waiting and the doctor, I feigned that I was trans-
ported in my delirium to the scene of the murder of
. Duncan, and, as though the cause of my change of
expression might be the sight of the King's apart-
ment, I advanced cautiously, with my body bent for-
ward towards the right-hand side of the stage, where,
as I imagined, the assassination had taken place. I
fancied I heard the hasty steps of my husband, and
I stood in an attitude of expectation, and with strain-
ing eyes, apparently waiting his arrival to assure me
that the dreadful deed was accomplished. Then,
with a cry of joy, as though I saw him approach to
announce the complete fulfilment of our plans, I ex-
claimed, in violent agitation :

" Wash your hands ! Put on your nightgown. Look not so
pale. I tell you yet again, Banquo's buried, he cannot come
out of his grave."

Throughout this scene I was careful not to forget
that I was a woman speaking in her disturbed sleep,
therefore, between each sentence I uttered, I drew
my breath in long, half-stifled gasps, and when I came
to the words

"To bed, to bed ! there's knocking at the gate. Come, come,
come ! Give me your hand. What's done cannot be undone.
To bed, to bed, to bed ! "

I changed to a more coaxing and persuasive tone of
voice, as though I would obtain ready compliance.
Then, terrified by the knocking I fancied I heard at
the castle gate, and fearful of a surprise, I showed a
violent emotion, a sudden dismay. I imagined it


was necessary to conceal ourselves promptly in our
apartment, and turned towards it, inviting Macbeth to
accompany me, speaking the last two words, " Come,
come ! " in imperative and furious tones ; after which,
feigning to seize his hand, I showed that I would
place him in safety in spite of himself, and urging
him on with great difficulty I disappeared from the
view of the audience, saying in a choking voice :

"To bed, to bed, to bed!"

Here I end my analysis of a character which is one
of the most remarkable that has ever been conceived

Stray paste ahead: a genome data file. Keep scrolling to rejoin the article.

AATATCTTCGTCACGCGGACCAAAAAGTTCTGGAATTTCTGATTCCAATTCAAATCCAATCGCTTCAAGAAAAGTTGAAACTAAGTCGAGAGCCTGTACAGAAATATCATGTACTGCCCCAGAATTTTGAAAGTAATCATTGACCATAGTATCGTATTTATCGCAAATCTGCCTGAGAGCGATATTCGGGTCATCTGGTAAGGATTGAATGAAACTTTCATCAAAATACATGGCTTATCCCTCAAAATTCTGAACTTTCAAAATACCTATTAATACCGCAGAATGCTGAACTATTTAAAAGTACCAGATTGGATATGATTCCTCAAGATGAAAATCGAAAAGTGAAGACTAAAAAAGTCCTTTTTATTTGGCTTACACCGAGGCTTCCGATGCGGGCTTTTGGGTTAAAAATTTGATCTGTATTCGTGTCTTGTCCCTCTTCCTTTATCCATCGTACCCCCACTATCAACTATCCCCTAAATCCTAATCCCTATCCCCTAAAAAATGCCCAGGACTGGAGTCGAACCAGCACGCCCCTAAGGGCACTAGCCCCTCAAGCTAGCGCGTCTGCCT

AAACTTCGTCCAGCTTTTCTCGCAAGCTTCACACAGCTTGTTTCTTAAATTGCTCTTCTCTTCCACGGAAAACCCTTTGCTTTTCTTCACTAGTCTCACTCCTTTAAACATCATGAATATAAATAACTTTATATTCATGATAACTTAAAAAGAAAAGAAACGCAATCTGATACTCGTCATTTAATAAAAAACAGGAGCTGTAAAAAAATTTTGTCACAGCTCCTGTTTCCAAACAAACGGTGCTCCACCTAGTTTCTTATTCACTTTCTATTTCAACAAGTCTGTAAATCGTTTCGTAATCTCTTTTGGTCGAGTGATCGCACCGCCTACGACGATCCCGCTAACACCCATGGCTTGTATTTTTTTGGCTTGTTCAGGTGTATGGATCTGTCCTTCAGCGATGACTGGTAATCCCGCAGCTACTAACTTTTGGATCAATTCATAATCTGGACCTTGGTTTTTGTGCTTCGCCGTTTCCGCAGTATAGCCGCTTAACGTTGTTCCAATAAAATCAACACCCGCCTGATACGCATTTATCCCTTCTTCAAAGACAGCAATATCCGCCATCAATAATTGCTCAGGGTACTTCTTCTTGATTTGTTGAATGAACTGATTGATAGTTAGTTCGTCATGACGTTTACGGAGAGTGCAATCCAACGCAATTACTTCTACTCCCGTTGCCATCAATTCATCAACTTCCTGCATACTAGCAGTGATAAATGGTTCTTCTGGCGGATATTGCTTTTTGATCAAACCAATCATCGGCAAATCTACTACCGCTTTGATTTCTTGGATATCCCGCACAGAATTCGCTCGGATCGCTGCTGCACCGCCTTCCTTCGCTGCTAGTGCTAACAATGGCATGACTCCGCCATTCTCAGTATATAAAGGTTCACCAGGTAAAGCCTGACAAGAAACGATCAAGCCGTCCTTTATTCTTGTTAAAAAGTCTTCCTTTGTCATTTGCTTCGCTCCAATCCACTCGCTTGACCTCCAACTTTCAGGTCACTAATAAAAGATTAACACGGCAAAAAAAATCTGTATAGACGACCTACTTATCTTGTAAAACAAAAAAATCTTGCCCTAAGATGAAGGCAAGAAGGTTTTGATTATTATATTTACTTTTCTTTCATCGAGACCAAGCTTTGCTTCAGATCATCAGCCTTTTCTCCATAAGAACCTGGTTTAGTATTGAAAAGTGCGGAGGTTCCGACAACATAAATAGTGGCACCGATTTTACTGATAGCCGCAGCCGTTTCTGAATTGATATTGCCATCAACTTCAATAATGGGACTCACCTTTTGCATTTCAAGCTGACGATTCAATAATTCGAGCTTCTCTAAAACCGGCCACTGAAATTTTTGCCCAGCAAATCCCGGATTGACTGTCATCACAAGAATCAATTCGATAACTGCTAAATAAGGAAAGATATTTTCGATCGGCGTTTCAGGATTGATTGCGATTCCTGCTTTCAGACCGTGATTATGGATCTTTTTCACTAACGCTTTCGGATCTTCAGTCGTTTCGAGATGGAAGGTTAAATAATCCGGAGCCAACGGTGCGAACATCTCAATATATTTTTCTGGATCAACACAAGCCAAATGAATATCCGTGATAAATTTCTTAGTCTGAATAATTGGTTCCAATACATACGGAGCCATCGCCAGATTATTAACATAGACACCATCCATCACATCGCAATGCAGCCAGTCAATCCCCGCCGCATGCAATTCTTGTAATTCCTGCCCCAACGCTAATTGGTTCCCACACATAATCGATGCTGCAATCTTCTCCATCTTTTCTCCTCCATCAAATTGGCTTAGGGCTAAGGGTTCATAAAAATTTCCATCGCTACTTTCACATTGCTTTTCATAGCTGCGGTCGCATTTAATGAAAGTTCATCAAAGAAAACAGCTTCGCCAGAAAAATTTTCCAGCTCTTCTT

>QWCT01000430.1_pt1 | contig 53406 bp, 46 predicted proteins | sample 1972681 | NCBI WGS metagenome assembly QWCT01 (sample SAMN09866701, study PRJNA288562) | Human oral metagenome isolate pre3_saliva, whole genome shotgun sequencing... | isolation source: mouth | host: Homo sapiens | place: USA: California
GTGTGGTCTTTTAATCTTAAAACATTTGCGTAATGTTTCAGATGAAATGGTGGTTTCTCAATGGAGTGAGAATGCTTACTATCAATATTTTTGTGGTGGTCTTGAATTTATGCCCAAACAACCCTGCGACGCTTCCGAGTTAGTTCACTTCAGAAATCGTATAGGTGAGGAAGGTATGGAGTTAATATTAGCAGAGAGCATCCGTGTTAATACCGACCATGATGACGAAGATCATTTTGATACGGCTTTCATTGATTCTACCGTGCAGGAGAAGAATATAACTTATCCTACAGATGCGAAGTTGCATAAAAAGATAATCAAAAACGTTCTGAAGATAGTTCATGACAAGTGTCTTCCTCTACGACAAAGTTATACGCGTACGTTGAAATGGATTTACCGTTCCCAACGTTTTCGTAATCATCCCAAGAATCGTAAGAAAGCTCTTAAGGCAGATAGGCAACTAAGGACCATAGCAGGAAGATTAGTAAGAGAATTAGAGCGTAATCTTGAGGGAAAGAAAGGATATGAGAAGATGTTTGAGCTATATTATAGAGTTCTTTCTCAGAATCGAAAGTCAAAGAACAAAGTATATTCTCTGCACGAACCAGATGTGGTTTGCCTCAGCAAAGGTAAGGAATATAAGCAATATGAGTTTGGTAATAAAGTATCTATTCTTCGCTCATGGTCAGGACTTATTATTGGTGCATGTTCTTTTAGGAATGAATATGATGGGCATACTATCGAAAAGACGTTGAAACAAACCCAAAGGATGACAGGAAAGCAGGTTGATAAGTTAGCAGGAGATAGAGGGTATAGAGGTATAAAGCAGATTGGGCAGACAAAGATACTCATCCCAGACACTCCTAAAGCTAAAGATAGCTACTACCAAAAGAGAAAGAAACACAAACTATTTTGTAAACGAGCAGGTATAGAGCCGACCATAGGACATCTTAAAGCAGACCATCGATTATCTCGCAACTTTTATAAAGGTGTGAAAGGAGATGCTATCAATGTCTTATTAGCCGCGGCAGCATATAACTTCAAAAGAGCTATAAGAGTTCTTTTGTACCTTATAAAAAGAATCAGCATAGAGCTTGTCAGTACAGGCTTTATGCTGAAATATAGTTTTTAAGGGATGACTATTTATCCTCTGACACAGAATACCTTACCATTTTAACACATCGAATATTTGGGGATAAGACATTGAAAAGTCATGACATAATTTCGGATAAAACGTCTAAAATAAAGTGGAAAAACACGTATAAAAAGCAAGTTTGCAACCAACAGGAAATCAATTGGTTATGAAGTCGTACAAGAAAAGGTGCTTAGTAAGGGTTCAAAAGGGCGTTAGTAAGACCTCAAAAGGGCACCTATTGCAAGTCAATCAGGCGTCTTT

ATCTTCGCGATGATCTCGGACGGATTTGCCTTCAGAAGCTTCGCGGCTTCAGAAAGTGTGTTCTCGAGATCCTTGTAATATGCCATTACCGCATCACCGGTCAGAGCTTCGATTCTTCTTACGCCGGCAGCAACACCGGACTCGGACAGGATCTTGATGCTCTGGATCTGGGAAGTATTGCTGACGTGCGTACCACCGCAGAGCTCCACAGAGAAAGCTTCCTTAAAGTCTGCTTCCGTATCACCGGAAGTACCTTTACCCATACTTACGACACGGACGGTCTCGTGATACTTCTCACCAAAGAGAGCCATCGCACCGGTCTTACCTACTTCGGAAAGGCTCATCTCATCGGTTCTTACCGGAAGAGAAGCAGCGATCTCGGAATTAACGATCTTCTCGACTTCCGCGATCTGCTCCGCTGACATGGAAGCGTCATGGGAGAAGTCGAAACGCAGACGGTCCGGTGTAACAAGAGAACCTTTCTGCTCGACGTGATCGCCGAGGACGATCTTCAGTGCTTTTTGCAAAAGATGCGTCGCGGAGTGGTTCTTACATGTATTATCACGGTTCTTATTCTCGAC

by a human mind, and the study of which is rendered
all the more difficult by the singular situations in which
the imagination of the poet places Lady Macbeth.

But, as I am assured in my own mind that I have
done the best that in me lay, to enter into the true
character of this strange personage, I confide this
analysis of my interpretation of it to the judgment of
the critics, who, it seems to me, should at least
appreciate the labor and study I have brought to
bear upon it.



IT is a task of the greatest difficulty to give any
adequate idea of the real personality of Queen Eliza-
beth of England upon the stage, for in her regal dig-
nity, haughtiness, transcendent abilities, great powers
of dissimulation, consummate hypocrisy, and love of
absolute authority were strangely combined with the
weaknesses and frivolities of a woman who could con-
descend at times to actual vulgarity. Such a character
would tax the powers of any actress, but more espe-
cially of one whose wide-spread fame had led the
critics to expect great things from her.

Thus when, in 1854, I thought of adding to my
repertoire the part of Queen Elizabeth in the drama
of that name by my illustrious and much-lamented
countryman, Paolo Giacometti, I felt that, as a pre-
liminary step, it was necessary for me to devote all
my powers to an exhaustive study of such historical
notices of her as might serve to elucidate the char-
acter and disposition of this celebrated Queen.

The result of my investigations was to convince
me that, although as a political personage and a
Sovereign, Elizabeth was endowed with such great
and eminent qualities as to render her famous
throughout the civilized world, and especially en-
deared her to her own subjects, yet, as a woman, her



undoubted cruelty and hypocrisy, her violent pre-
judices, and her unreasonable fits of passion, all duly
authenticated by history, might well render her an
object of aversion rather than admiration. Indeed,
her character is so little in accord with the spirit of
the present day that the reader will easily understand
how utterly repugnant it was to my feelings to at-
tempt the representation of such a rare and unique
personality as that of Queen Elizabeth.

Now it has always been a necessity of my nature
that a new part should not only contain some notable
difficulties to be overcome, but should also be one
with which I could feel myself in complete sympathy.
I was therefore strongly tempted to renounce my
project of assaying the rble of the English Queen,
and my reluctance grew in proportion as I became
acquainted with her many acts of cruelty, especially
in relation to Mary Stuart. But my manager, who
was then director of the Royal Theatrical Company,
in the services of the King of Sardinia, waxed elo-
quent as he enumerated the many inconveniences